Develop your Best Practices and Write Them Down

Entrepreneurs acquire their unique knowledge through building their businesses from the ground up and the never ending string of “baptisms by fire”.  The knowledge internalized through direct experience of hits and misses in a live setting is an invaluable collection of golden nuggets.  But leaders are not measured by their ability to accrue and harbor knowledge, but by how well they are able to organize the information into usable concepts and convey them to others.  It is no small undertaking to attempt to quantify gut feeling, convert intuition to protocol and distill everything you’ve learned through blood, sweat and tears into a document of standard operating procedure.   Developing your best practices is akin to assembling a toolbox with only the sharpest, best tools for running your business and finding a way to pass them on.   This journey will require an investment of time before it pays dividends, but it’s one worth embarking on.  The results will be nothing short of achieving the full potential of your business, insuring continued, multigenerational success and securing a legacy.

Navigating Change Successfully

Standardizing operations will free up time to attend to big picture goals, optimize for efficiency, and increased profitability in the present and prepare you for inevitable times of transition.   These events may include such undertakings as upgrading to new equipment, remodeling an existing store, expanding and growing to new locations or pursuing an exit strategy and selling the business.  Regardless of the nature of the transition, the ability of your company to continue operating at expected profitability in a state of flux will be tested.  It will also be evaluated.  A bank considering a line of credit for your remodel and new equipment will be interested in how the closure of the business for duration of construction will affect your ability to make payments on the loan.  A potential landlord may be interested in the future viability of the business model with the owner spending time away from existing stores and focused on expansion.  A buyer interested in purchasing the business and financial institution considering financing the acquisition will both evaluate the effects and consequences of a transition at the helm.  Companies that operate in accordance with an established standard operating procedures are seen as having a proven, replicable recipe for success and are viewed as more stable.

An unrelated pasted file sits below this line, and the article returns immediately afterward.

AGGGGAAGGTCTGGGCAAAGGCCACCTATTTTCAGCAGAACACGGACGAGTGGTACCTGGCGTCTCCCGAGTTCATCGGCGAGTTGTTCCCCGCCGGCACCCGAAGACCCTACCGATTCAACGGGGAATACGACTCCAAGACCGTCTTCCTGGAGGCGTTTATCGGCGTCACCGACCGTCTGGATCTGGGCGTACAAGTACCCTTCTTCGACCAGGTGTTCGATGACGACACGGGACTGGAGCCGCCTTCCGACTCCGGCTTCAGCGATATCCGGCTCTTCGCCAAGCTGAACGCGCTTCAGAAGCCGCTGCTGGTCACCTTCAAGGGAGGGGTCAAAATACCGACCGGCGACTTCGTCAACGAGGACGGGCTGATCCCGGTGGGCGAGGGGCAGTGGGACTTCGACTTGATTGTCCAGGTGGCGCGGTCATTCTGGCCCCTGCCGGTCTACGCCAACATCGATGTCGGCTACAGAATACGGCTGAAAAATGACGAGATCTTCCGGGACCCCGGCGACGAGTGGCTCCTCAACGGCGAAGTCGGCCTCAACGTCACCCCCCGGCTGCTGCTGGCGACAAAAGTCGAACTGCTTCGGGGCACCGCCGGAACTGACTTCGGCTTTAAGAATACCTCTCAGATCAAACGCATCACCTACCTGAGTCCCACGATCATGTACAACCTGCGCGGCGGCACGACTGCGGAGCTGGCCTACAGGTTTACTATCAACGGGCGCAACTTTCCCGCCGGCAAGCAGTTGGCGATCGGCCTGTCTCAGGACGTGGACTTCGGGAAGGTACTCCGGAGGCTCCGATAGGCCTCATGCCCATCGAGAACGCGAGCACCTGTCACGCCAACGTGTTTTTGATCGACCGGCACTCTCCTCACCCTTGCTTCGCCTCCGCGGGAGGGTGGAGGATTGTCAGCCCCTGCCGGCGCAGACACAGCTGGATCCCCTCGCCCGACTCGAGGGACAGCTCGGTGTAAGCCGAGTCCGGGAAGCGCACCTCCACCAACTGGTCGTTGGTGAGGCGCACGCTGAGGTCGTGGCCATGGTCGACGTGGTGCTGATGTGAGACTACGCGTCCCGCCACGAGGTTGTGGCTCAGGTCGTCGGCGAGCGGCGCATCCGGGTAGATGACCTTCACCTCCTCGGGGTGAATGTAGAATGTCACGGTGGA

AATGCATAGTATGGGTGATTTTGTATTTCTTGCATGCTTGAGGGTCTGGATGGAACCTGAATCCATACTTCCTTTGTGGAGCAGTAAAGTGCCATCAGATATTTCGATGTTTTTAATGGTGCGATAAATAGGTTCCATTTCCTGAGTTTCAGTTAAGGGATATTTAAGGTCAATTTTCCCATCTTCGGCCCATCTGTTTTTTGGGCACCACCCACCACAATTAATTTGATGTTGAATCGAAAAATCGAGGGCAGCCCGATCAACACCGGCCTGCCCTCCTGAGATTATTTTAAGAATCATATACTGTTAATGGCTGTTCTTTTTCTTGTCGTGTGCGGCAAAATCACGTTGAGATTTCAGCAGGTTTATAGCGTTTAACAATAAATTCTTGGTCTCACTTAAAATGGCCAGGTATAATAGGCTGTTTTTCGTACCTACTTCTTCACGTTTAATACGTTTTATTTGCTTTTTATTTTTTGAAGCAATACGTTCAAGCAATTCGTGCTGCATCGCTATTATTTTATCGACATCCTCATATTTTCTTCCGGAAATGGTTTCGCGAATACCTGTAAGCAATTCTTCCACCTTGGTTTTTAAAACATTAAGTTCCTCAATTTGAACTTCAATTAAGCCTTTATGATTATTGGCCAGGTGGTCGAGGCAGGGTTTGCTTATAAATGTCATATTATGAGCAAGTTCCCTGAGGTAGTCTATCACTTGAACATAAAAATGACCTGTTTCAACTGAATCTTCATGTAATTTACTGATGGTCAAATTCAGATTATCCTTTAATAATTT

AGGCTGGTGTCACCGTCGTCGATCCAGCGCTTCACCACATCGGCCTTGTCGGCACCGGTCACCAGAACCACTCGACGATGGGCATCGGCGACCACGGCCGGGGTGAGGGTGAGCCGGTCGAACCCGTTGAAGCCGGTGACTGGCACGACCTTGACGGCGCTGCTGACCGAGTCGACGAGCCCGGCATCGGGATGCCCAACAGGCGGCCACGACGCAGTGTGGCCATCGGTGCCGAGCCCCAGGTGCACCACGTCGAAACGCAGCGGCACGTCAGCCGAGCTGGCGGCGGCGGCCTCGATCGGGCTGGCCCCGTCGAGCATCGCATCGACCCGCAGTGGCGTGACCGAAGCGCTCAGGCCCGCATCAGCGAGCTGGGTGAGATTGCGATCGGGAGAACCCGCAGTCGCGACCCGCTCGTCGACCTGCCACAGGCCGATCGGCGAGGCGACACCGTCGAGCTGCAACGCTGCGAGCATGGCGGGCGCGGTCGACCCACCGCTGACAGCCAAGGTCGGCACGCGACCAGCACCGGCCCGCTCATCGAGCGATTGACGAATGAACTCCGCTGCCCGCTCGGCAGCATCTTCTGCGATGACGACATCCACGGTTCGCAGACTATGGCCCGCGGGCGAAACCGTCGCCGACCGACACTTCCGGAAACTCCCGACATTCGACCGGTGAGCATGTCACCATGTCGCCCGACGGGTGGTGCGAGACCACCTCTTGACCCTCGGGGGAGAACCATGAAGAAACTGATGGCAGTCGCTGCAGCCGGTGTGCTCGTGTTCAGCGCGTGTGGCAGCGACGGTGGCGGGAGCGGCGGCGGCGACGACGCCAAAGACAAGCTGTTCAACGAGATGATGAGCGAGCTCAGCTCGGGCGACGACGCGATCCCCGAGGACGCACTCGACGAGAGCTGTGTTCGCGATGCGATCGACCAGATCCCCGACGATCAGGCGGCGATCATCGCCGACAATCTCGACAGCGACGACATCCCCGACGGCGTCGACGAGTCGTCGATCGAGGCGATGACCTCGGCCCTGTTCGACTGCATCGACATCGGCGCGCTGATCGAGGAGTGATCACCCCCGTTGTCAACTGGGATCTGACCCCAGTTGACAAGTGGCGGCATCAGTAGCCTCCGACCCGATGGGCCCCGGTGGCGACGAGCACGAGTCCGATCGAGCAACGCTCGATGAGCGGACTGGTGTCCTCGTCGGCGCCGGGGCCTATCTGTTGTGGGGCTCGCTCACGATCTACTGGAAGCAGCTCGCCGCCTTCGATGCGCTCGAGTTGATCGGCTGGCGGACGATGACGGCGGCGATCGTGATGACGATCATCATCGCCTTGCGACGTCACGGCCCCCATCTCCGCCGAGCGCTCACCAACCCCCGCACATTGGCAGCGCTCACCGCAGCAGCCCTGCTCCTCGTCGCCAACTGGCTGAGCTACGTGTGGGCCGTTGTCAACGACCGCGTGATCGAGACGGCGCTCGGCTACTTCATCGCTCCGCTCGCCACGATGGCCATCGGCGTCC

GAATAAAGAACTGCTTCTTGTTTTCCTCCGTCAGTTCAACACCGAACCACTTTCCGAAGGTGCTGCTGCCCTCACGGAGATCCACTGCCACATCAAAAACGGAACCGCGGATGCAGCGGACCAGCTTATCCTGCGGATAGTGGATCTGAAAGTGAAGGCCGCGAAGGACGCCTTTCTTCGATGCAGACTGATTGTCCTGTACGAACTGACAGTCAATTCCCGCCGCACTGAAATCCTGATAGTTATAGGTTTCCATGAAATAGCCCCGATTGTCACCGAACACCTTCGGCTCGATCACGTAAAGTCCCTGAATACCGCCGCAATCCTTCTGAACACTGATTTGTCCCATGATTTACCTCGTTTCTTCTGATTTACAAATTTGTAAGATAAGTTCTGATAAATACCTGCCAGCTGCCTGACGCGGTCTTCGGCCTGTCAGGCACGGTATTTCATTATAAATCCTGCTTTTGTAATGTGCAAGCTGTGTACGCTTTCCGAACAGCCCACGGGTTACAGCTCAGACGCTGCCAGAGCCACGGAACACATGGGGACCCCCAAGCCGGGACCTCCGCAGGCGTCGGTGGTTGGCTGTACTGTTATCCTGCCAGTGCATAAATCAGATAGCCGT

Such companies routinely command increased buyer interest and higher prices at the time of sale, are sought after by landlords, and have a much easier time attracting financing.


If you have questions relating to the content of this article or are interested in the process involved with selling a restaurant or food service business Oliver Kotelnikov would welcome the opportunity to talk with you.  Mr. Kotelnikov can be reached at (425) 454-3052 or

IBA, the Pacific Northwest’s premier business brokerage firm since 1975, is available as an information resource to the media, business brokerage, and mergers & acquisitions community on subjects relevant to the purchase & sale of privately held companies and family owned businesses.  IBA is recognized as one of the best business brokerage firms in the nation based on its long track record of successfully negotiating “win-win” business sale transactions in environments of full disclosure employing “best practices”.